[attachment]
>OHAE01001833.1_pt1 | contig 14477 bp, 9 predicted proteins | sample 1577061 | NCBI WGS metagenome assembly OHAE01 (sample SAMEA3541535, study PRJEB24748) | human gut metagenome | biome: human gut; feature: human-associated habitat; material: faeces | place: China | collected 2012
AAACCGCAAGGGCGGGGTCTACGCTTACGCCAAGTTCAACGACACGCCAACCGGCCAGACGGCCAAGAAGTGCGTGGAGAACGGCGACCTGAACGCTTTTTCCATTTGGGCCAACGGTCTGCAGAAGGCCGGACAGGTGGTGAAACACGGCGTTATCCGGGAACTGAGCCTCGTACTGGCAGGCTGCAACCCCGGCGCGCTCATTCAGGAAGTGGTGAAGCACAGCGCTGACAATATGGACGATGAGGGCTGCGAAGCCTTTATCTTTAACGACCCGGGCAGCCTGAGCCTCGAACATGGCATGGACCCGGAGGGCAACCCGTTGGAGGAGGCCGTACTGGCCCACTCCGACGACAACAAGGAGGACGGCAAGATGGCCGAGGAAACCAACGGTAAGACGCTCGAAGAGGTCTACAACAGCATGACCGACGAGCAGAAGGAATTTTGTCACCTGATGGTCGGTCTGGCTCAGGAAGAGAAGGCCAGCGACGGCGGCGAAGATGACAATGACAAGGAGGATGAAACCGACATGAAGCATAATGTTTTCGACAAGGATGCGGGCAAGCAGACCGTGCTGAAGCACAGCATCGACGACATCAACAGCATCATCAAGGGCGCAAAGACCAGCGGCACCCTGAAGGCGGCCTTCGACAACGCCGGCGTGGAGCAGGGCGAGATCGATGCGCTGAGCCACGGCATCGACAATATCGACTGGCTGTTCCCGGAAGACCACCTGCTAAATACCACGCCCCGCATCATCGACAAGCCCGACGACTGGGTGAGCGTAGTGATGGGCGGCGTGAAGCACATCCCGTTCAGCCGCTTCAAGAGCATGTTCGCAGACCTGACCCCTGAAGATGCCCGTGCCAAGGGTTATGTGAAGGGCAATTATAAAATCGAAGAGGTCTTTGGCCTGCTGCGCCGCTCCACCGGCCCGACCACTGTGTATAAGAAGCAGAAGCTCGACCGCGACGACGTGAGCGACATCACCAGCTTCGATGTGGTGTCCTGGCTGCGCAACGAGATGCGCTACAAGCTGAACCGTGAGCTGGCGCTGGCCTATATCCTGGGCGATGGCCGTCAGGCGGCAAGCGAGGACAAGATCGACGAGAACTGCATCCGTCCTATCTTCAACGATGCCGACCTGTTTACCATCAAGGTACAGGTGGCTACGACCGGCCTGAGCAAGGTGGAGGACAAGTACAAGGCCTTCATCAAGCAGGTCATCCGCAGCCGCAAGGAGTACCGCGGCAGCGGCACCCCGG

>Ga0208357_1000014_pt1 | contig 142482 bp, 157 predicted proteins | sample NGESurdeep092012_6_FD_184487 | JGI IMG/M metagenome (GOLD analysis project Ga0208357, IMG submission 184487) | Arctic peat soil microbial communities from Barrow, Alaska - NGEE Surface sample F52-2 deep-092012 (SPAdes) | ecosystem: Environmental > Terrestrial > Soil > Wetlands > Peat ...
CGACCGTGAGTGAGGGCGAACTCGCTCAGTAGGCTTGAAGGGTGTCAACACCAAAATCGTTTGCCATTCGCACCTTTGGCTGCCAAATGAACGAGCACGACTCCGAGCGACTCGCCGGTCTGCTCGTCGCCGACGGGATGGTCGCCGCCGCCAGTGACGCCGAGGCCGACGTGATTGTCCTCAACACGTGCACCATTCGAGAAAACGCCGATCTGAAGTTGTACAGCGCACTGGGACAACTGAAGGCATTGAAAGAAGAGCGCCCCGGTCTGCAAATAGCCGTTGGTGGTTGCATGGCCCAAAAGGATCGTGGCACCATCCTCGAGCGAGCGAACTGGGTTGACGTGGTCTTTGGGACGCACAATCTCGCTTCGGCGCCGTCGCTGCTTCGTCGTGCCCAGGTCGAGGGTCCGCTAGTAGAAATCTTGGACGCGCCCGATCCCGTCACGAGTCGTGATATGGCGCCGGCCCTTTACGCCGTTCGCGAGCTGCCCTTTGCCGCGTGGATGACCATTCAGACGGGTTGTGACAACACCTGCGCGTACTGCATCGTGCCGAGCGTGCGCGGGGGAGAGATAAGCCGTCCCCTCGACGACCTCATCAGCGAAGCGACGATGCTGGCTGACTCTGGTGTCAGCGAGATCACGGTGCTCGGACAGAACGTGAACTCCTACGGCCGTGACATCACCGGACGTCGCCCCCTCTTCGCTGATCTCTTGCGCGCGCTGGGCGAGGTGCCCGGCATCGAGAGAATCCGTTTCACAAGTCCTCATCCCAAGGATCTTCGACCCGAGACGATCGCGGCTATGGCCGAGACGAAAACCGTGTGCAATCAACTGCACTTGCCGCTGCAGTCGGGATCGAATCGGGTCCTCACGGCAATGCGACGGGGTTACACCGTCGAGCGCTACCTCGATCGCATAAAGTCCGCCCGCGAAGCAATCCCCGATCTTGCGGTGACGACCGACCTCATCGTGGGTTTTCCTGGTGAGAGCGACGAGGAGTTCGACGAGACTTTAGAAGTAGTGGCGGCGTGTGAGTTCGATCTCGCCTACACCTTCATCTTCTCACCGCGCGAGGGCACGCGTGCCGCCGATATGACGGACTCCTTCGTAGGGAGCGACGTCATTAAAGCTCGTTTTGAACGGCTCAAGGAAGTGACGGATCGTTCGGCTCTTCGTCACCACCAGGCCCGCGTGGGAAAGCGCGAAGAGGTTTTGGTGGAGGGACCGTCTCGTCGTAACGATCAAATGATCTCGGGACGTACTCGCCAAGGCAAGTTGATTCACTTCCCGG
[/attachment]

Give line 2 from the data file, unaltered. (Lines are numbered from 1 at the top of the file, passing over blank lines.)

AAACCGCAAGGGCGGGGTCTACGCTTACGCCAAGTTCAACGACACGCCAACCGGCCAGACGGCCAAGAAGTGCGTGGAGAACGGCGACCTGAACGCTTTTTCCATTTGGGCCAACGGTCTGCAGAAGGCCGGACAGGTGGTGAAACACGGCGTTATCCGGGAACTGAGCCTCGTACTGGCAGGCTGCAACCCCGGCGCGCTCATTCAGGAAGTGGTGAAGCACAGCGCTGACAATATGGACGATGAGGGCTGCGAAGCCTTTATCTTTAACGACCCGGGCAGCCTGAGCCTCGAACATGGCATGGACCCGGAGGGCAACCCGTTGGAGGAGGCCGTACTGGCCCACTCCGACGACAACAAGGAGGACGGCAAGATGGCCGAGGAAACCAACGGTAAGACGCTCGAAGAGGTCTACAACAGCATGACCGACGAGCAGAAGGAATTTTGTCACCTGATGGTCGGTCTGGCTCAGGAAGAGAAGGCCAGCGACGGCGGCGAAGATGACAATGACAAGGAGGATGAAACCGACATGAAGCATAATGTTTTCGACAAGGATGCGGGCAAGCAGACCGTGCTGAAGCACAGCATCGACGACATCAACAGCATCATCAAGGGCGCAAAGACCAGCGGCACCCTGAAGGCGGCCTTCGACAACGCCGGCGTGGAGCAGGGCGAGATCGATGCGCTGAGCCACGGCATCGACAATATCGACTGGCTGTTCCCGGAAGACCACCTGCTAAATACCACGCCCCGCATCATCGACAAGCCCGACGACTGGGTGAGCGTAGTGATGGGCGGCGTGAAGCACATCCCGTTCAGCCGCTTCAAGAGCATGTTCGCAGACCTGACCCCTGAAGATGCCCGTGCCAAGGGTTATGTGAAGGGCAATTATAAAATCGAAGAGGTCTTTGGCCTGCTGCGCCGCTCCACCGGCCCGACCACTGTGTATAAGAAGCAGAAGCTCGACCGCGACGACGTGAGCGACATCACCAGCTTCGATGTGGTGTCCTGGCTGCGCAACGAGATGCGCTACAAGCTGAACCGTGAGCTGGCGCTGGCCTATATCCTGGGCGATGGCCGTCAGGCGGCAAGCGAGGACAAGATCGACGAGAACTGCATCCGTCCTATCTTCAACGATGCCGACCTGTTTACCATCAAGGTACAGGTGGCTACGACCGGCCTGAGCAAGGTGGAGGACAAGTACAAGGCCTTCATCAAGCAGGTCATCCGCAGCCGCAAGGAGTACCGCGGCAGCGGCACCCCGG